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Lending a Celebrity Voice to Young Cancer Survivors

In addition to offering online resources, Stupid Cancer also puts on events where survivors can meet up, learn more about facing cancer and be around others who may be going through the same struggles.
BY Brielle Urciuoli
PUBLISHED October 06, 2017
Italia Ricci speaks to guests at the Stupid Cancer Toast: A 10-Year Celebration PHOTO COURTESY OF STUPID CANCER
Italia Ricci speaks to guests at the Stupid Cancer Toast: A 10-Year Celebration PHOTO COURTESY OF STUPID CANCER
Each year more than 70,000 people between the ages of 15 and 39 are diagnosed with cancer in the United States. But, they aren’t alone. For the past 10 years, Stupid Cancer has been “making cancer suck less” for adolescents and young adults (AYA).

The nonprofit organization offers online age-appropriate resources ranging from fertility information to financial navigation. Its mission highlights three main points: building community, improving quality of life and providing meaningful survivorship.

Since its inception in 2007, Stupid Cancer has raised more than $5 million to fight cancer in the AYA population, according to its website.

In addition to offering online resources, Stupid Cancer also puts on events where survivors can meet up, learn more about facing cancer and be around others who may be going through the same struggles.

For example, the upcoming CancerCon, set for April 2018 in Denver, welcomes hundreds of young survivors, caregivers and family members each year providing workshops, educational programs, discussions, networking and social activities.

In addition, “Toast: A 10-Year Celebration” was held last week in New York City. The sold-out event had Katie Couric on its hosting committee and TV star Italia Ricci from ABC Family’s “Chasing Life” as an honoree who spoke to the crowd. To raise money for the cause, Stupid Cancer auctioned off experiences like tickets to The Late Show with Stephen Colbert and Jimmy Kimmel Live! that sold for $1,100 and $1080, respectively, and a team-autographed New York Rangers hockey jersey, which went for $325.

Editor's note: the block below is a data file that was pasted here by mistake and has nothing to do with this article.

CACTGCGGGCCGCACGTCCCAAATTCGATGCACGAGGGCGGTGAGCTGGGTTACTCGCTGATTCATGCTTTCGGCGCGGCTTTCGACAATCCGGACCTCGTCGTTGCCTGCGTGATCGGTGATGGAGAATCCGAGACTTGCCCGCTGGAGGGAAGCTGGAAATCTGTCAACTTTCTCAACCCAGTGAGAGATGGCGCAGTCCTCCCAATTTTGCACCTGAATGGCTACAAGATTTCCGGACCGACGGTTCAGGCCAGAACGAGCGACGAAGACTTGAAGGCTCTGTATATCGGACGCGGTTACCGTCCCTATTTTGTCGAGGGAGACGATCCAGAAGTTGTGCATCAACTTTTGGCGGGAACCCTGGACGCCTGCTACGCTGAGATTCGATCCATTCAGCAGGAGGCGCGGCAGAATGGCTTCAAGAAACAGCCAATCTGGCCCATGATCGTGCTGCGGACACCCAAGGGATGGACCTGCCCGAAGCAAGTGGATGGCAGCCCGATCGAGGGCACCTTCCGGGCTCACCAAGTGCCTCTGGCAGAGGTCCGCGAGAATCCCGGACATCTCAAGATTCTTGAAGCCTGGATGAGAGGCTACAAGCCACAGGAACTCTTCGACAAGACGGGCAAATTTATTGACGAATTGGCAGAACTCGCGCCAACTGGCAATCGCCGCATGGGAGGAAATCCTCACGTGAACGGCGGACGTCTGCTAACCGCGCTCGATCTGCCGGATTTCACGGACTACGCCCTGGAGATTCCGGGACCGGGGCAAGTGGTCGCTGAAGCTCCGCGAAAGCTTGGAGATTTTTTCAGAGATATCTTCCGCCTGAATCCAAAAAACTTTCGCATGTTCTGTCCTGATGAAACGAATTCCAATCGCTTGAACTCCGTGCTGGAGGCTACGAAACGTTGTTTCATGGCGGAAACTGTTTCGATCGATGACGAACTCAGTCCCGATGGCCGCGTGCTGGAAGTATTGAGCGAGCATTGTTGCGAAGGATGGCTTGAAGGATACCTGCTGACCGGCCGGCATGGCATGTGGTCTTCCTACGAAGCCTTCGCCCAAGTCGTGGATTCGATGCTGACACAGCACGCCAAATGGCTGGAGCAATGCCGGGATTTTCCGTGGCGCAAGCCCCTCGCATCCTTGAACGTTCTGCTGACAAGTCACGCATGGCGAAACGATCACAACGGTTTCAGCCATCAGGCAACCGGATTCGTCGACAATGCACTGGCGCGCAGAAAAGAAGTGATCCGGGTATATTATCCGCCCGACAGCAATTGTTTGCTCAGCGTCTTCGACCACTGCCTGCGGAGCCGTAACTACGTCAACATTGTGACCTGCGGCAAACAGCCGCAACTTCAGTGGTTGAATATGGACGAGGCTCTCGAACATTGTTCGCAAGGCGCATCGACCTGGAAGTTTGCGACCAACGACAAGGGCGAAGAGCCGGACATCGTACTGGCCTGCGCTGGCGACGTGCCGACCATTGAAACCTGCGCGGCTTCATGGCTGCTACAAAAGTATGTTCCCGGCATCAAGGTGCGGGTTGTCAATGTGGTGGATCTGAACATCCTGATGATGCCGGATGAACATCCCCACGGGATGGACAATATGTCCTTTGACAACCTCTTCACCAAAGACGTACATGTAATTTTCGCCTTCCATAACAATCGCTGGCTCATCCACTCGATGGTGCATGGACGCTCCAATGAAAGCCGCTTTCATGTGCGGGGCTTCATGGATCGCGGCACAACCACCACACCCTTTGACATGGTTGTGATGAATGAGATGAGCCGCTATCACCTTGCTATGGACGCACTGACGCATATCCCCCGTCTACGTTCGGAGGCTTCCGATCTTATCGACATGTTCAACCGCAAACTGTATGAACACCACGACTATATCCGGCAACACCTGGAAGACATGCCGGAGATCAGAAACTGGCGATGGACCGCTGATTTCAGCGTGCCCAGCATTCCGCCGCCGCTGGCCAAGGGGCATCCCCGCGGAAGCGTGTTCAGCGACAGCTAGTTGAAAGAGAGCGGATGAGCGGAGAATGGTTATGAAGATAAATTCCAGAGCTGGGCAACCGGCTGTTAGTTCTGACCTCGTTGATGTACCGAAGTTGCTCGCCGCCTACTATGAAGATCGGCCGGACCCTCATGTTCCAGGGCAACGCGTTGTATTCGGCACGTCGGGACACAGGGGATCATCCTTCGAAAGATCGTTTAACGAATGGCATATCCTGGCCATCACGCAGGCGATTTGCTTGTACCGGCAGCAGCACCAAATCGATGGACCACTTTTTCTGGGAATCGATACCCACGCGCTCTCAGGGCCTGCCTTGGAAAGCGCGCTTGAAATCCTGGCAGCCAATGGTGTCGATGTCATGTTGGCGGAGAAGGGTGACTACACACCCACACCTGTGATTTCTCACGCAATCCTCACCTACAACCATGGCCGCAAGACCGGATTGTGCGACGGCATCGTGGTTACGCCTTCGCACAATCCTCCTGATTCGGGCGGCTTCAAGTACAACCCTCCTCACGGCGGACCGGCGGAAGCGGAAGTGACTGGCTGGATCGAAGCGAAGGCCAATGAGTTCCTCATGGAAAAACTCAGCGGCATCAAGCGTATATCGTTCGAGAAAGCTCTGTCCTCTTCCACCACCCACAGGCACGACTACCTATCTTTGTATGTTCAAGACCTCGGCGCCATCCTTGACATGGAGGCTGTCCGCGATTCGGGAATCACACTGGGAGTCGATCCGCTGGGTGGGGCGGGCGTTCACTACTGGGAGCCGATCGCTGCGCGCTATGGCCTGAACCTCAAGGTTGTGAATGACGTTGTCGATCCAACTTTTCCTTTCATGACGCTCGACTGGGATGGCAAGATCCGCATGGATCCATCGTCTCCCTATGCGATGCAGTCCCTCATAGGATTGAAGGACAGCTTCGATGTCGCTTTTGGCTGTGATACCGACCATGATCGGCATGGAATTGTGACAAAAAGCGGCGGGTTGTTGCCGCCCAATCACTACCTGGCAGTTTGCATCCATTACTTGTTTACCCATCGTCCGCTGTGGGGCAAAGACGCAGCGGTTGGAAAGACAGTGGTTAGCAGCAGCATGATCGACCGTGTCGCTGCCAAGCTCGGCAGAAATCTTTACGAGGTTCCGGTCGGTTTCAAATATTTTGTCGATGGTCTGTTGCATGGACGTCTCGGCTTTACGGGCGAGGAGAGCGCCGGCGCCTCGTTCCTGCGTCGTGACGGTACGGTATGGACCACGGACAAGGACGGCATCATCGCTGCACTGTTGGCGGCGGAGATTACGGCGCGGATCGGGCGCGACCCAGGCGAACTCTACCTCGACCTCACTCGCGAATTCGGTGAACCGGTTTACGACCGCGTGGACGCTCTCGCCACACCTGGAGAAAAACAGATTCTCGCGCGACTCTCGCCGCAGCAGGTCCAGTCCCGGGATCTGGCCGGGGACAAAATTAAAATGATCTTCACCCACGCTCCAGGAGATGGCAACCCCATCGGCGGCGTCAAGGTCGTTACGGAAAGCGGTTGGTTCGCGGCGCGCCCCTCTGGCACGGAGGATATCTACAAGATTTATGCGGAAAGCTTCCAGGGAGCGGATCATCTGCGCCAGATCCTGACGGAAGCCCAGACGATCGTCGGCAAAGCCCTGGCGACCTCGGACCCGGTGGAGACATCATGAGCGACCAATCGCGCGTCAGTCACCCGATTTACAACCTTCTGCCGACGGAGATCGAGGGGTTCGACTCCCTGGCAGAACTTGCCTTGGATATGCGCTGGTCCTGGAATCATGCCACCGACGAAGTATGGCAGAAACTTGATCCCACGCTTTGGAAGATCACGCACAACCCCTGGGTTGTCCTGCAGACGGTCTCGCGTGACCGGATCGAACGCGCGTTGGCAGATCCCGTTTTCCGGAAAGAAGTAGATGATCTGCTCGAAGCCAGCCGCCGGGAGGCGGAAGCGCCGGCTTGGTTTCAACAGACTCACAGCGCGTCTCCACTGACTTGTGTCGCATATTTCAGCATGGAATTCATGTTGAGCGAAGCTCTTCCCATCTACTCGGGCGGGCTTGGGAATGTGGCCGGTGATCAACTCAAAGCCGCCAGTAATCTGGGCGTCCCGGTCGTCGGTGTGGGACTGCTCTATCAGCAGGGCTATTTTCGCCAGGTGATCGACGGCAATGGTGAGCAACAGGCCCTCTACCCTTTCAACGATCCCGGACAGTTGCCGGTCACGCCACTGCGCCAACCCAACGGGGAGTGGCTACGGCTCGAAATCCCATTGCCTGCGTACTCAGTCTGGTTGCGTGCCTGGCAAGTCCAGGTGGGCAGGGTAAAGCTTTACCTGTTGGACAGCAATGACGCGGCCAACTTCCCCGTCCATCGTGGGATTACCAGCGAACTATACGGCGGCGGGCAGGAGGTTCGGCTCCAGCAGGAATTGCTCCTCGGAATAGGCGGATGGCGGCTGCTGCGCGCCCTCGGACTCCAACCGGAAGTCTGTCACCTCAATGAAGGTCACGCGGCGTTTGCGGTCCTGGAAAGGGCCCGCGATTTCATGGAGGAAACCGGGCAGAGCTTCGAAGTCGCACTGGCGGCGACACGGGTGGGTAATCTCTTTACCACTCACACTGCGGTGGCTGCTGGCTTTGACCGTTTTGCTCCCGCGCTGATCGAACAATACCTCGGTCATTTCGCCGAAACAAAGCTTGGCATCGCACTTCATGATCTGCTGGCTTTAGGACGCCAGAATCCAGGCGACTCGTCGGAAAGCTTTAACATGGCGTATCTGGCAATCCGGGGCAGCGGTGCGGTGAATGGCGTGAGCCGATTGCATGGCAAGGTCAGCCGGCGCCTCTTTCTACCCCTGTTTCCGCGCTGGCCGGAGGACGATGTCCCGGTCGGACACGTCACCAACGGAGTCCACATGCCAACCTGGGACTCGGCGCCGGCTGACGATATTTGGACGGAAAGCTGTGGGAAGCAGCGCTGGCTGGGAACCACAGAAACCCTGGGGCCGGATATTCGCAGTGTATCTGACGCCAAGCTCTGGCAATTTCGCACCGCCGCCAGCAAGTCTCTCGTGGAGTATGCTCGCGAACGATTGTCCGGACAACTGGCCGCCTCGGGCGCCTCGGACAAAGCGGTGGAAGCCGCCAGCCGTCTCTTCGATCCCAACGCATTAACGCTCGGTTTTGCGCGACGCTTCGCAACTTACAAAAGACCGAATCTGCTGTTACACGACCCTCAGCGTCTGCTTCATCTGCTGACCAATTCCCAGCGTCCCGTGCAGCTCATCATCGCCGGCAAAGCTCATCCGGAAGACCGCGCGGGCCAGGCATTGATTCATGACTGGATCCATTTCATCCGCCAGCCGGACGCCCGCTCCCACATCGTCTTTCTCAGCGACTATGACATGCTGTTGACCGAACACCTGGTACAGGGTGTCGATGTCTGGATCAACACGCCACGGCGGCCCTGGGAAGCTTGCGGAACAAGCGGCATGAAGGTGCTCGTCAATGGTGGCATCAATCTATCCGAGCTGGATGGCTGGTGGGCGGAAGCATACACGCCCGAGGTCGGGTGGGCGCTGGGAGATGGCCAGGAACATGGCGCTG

Overall, the event raised more than $200,000. It served as the official kickoff of Stupid Cancer’s 10-year anniversary campaign, which runs from now until the end of December and will include crowdfunding, promotions, a video reel of birthday messages from celebrities to patients and community engagement where people can share their stories.

“Over the past 10 years Stupid Cancer built a young adult cancer community and gave it a bullhorn with social media platforms, meetups, 21 first-of-a-kind conferences, a podcast with 4 million listens, a network of bloggers and, most recently, a peer-matching app, all resulting in a new voice,” said Thea Linscott, chair of Stupid Cancer’s Board of Directors. “The message has been clear: ‘Young adult cancer survivors have unique survival needs and they’ve been overlooked. We’re grateful we've been heard, for one, by the National Cancer Institute which is finally sanctioning young adult cancer research.”
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